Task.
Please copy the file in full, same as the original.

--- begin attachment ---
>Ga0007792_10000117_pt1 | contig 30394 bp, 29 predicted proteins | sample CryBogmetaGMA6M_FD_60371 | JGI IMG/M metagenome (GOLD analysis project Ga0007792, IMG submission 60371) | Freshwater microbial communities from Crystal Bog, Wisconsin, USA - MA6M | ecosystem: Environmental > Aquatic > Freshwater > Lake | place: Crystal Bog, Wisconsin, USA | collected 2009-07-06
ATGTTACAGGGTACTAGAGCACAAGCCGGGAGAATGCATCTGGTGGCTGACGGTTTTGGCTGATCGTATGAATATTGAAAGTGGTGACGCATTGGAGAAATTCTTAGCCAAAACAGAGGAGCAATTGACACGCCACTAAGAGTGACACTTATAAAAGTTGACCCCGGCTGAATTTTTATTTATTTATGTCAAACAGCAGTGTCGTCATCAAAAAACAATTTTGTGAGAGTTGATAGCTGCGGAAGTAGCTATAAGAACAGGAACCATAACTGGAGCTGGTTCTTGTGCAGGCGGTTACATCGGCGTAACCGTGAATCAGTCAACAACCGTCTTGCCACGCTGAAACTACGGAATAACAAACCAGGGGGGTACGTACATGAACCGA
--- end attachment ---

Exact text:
>Ga0007792_10000117_pt1 | contig 30394 bp, 29 predicted proteins | sample CryBogmetaGMA6M_FD_60371 | JGI IMG/M metagenome (GOLD analysis project Ga0007792, IMG submission 60371) | Freshwater microbial communities from Crystal Bog, Wisconsin, USA - MA6M | ecosystem: Environmental > Aquatic > Freshwater > Lake | place: Crystal Bog, Wisconsin, USA | collected 2009-07-06
ATGTTACAGGGTACTAGAGCACAAGCCGGGAGAATGCATCTGGTGGCTGACGGTTTTGGCTGATCGTATGAATATTGAAAGTGGTGACGCATTGGAGAAATTCTTAGCCAAAACAGAGGAGCAATTGACACGCCACTAAGAGTGACACTTATAAAAGTTGACCCCGGCTGAATTTTTATTTATTTATGTCAAACAGCAGTGTCGTCATCAAAAAACAATTTTGTGAGAGTTGATAGCTGCGGAAGTAGCTATAAGAACAGGAACCATAACTGGAGCTGGTTCTTGTGCAGGCGGTTACATCGGCGTAACCGTGAATCAGTCAACAACCGTCTTGCCACGCTGAAACTACGGAATAACAAACCAGGGGGGTACGTACATGAACCGA